Peggy Popham gets her flu shot every year, despite her daughter Laura’s opposition to vaccines.
“I’m 70 and I’ve gotten sick before,” said Popham. “I don’t have a great immune system.”
Popham, who spoke to Yahoo News by phone while quarantining at home in Asheville, N.C., acknowledges that the same factors put her at risk for the coronavirus. “Of course,” she said, she’s worried about contracting COVID-19.
But she’s more worried about a possible vaccine for it.
“Absolutely not,” she said. “I would not take the vaccine.”
That’s a view shared by nearly one in five Americans, according to a recent Yahoo News/YouGov poll, which found that an additional 26 percent weren’t sure if they’d take it. Some of them no doubt have been influenced by the anti-vaccine disinformation that has been spreading for more than a decade on social media — although that has been directed primarily at routine childhood immunizations and their hypothesized link to autism. Popham’s reasons aren’t medical: They are religious and political.
Popham believes that Dr. Anthony Fauci, the infectious disease expert on the administration’s coronavirus task force, is part of the “deep state” along with Bill Gates, another prominent villain of coronavirus conspiracy theorists. She believes their interest in developing a coronavirus vaccine is “driven by money” as well as “a socialist agenda” designed to “get control of us.” Based on research she’s done online, Popham thinks it’s likely that the vaccine will include some sort of human tracking device.
“It will keep track of us,” she said. “Kind of like in the end days, as the Bible says, you’ll be numbered.”
Popham, who described herself as a lifelong Republican, said that while her beliefs about the coronavirus vaccine “have a lot to do with my political views,” they also “go along with my faith.”
And although she suspects the worst of Fauci, rattling off bits and pieces of several conspiracy theories and debunked claims that have proliferated across the internet in recent weeks, she considers her views well grounded, and rejects the extremist position that the entire pandemic is a gigantic hoax — although she believes the death count, now over 85,000 in the United States and more than 300,000 worldwide, is “exaggerated.”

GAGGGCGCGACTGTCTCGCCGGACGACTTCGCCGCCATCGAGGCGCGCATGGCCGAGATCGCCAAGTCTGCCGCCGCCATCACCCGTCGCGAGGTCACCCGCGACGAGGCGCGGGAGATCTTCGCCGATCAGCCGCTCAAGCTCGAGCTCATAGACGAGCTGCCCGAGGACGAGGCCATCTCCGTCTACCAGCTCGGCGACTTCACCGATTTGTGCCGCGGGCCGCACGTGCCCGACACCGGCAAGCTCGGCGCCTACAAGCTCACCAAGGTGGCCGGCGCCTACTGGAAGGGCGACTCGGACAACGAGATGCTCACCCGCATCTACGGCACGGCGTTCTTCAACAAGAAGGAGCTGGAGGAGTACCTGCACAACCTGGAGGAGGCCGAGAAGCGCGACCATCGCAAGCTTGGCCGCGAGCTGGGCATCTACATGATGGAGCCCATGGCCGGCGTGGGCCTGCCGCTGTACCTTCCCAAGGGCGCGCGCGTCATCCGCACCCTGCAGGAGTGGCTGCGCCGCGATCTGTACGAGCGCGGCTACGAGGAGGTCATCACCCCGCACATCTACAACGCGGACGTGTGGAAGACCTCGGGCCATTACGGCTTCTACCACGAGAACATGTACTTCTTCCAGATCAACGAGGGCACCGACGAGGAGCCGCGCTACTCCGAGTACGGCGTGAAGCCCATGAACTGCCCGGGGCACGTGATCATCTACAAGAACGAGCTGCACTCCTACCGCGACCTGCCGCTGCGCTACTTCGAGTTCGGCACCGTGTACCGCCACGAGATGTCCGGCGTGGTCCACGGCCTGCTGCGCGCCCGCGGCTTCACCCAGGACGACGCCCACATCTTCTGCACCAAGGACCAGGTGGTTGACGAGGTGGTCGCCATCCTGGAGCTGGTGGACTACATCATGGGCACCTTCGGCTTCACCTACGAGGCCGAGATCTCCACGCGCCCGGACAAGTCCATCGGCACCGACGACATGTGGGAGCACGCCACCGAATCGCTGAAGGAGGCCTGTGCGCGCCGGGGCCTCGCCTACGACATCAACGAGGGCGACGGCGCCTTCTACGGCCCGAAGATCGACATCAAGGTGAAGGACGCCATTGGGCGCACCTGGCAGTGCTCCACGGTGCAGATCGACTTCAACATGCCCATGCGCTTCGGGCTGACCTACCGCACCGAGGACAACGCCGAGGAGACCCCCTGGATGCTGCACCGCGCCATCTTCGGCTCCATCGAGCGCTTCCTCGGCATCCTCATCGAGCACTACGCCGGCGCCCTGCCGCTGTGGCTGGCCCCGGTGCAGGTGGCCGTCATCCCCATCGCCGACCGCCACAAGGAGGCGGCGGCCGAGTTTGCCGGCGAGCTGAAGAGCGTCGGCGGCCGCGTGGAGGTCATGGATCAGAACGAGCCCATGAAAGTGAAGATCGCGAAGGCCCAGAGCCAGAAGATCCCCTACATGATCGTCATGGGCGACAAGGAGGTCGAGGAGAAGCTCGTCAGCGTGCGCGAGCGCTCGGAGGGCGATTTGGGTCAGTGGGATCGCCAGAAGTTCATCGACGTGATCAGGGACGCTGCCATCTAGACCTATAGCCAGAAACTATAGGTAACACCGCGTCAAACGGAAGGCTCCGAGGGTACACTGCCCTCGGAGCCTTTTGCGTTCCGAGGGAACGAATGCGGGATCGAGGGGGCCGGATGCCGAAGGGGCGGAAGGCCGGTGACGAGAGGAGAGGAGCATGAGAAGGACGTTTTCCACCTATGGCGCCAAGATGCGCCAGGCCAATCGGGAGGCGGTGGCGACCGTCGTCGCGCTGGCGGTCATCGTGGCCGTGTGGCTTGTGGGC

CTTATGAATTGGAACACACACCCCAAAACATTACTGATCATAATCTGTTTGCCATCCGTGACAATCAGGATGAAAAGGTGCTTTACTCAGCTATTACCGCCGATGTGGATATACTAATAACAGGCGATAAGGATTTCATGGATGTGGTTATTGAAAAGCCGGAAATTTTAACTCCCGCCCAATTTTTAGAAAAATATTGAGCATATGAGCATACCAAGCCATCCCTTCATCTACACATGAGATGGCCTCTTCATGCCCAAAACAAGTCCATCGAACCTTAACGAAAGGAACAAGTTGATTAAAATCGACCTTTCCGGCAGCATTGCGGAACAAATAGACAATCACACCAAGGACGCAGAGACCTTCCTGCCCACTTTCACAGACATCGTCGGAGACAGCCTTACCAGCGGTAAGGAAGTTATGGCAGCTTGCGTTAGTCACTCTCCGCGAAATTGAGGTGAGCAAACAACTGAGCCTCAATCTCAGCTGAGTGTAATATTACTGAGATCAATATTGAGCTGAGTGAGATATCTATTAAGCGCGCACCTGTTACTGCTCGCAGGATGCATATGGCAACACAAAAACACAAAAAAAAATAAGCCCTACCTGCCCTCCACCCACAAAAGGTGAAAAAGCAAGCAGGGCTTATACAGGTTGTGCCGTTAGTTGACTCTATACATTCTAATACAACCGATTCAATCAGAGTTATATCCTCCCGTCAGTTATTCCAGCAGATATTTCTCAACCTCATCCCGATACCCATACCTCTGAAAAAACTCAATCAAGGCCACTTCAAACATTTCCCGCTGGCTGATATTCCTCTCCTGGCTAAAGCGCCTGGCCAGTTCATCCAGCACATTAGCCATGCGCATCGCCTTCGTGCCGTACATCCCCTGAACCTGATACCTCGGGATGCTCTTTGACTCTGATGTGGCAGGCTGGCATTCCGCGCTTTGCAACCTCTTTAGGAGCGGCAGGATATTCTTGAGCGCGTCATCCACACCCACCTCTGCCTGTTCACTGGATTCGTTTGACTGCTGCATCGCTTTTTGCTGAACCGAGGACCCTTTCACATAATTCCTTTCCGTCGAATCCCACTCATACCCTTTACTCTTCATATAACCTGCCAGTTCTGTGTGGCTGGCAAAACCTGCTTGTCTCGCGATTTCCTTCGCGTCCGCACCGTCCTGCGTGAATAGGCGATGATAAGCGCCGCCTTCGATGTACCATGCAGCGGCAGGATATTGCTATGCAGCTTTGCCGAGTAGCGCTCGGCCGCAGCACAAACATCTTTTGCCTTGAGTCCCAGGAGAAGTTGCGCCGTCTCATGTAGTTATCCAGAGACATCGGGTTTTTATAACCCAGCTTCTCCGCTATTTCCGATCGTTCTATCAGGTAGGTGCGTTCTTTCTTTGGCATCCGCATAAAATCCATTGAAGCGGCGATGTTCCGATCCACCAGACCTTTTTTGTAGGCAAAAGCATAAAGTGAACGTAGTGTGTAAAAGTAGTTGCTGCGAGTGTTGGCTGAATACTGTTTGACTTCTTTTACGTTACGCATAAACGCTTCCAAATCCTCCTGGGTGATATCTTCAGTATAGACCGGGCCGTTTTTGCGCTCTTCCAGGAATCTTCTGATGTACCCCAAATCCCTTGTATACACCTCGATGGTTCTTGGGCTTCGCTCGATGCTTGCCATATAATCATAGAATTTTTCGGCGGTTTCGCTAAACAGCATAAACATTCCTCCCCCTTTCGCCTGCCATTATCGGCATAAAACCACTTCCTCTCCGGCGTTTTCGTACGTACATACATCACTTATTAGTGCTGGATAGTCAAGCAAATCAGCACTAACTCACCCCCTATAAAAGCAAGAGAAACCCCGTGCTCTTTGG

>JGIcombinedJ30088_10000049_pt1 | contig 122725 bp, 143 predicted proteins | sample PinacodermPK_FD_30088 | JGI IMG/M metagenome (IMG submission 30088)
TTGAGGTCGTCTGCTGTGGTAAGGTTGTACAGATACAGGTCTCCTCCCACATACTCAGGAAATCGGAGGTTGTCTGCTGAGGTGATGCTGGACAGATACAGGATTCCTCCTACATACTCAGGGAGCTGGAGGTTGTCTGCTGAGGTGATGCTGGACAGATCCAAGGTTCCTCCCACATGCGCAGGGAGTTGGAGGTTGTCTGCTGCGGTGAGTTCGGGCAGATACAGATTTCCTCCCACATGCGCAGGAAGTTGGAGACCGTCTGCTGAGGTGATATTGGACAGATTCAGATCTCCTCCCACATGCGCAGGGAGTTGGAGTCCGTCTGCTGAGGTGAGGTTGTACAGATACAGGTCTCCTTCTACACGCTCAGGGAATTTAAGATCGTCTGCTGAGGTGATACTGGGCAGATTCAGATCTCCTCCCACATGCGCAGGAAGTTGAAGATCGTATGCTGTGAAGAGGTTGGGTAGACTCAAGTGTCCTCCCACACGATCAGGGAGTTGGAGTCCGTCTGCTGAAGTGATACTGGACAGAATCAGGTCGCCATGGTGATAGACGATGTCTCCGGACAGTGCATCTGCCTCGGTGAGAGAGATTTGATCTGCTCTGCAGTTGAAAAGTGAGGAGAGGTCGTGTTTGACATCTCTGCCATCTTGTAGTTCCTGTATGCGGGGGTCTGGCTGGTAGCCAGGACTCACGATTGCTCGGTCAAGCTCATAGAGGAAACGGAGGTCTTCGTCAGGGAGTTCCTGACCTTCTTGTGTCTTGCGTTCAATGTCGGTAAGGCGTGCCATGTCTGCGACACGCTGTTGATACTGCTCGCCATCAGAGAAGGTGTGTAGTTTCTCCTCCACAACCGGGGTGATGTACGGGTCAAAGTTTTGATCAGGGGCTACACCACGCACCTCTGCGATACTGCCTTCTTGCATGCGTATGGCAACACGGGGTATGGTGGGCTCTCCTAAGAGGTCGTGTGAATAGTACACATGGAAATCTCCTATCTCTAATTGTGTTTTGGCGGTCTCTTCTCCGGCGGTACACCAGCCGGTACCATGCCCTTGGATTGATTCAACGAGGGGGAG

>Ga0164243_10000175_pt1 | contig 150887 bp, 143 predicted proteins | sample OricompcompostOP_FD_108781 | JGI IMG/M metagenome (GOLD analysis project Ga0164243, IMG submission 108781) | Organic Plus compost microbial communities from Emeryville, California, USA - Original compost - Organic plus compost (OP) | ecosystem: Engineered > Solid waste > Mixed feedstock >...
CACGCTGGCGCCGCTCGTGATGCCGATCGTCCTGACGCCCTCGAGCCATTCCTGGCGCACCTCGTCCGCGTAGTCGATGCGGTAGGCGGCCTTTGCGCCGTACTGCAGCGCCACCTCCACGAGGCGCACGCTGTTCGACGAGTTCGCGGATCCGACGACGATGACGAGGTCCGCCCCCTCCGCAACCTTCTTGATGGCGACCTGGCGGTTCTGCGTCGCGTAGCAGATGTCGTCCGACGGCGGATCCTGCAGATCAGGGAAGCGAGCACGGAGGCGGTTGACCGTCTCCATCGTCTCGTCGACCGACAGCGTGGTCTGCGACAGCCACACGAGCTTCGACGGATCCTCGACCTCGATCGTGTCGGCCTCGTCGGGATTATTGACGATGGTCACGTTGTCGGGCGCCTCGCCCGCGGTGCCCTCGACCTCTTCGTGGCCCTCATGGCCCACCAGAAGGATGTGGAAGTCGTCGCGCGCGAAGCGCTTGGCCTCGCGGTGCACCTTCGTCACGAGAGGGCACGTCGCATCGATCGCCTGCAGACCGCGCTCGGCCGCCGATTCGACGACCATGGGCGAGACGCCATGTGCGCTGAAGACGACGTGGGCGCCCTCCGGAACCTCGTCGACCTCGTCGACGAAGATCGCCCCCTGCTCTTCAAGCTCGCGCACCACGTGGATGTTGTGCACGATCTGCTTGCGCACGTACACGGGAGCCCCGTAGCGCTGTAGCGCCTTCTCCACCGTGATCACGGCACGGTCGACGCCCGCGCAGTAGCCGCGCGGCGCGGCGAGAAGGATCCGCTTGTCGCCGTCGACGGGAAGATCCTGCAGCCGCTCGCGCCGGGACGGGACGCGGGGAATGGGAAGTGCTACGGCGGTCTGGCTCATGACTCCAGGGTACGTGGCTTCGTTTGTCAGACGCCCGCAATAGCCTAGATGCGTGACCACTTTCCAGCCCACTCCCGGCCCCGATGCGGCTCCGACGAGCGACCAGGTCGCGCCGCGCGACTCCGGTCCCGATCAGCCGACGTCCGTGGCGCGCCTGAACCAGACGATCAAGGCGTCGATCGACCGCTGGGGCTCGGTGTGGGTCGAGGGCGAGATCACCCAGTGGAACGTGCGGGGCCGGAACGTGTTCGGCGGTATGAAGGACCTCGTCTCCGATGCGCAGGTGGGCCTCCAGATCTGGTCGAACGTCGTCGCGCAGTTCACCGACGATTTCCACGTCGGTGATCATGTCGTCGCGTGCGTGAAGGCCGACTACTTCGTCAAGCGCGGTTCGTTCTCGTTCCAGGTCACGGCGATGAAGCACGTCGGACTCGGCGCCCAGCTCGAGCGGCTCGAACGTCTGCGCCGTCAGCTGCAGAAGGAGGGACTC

“I might sound like a fanatic, but I’m really not,” she said. “I’m normal.”
She is, in fact, not out of the mainstream of the large segment of the American population whose views of current events are informed by the Bible, and who interpret every significant political and social development as a possible harbinger of the return of Jesus Christ. Though she is keeping an open mind on whether the coronavirus is the end-times plague, she sees “a lot of correlations” between the “agenda” driving the coronavirus vaccine and the “Revelation prophecies in the Bible.” The coronavirus pandemic created the perfect environment for apocalyptic Christianity to fuse with antigovernment libertarianism, New Age rejection of mainstream science and medicine, and internet-fueled gullibility toward baroque conspiracy theories about secret cabals ruling the world through viruses.
Prominent evangelical pastors, including one who has since died of COVID-19, have promoted baseless claims about Bill Gates, implantable microchips that could be used to control the population under the guise of tracking COVID-19 infections and immunity, and a link between coronavirus vaccination and the mark of the beast, a signifier, in biblical prophecy, of submission to the Antichrist. Such ideas have since spread beyond evangelical circles.
Some Christian scholars have recently sought to debunk attempts to link the coronavirus vaccine to the mark of the beast through detailed biblical analysis. But the general impulse among evangelicals is skepticism toward secular authority, including measures taken in the name of public health.
Source: Yahoo News
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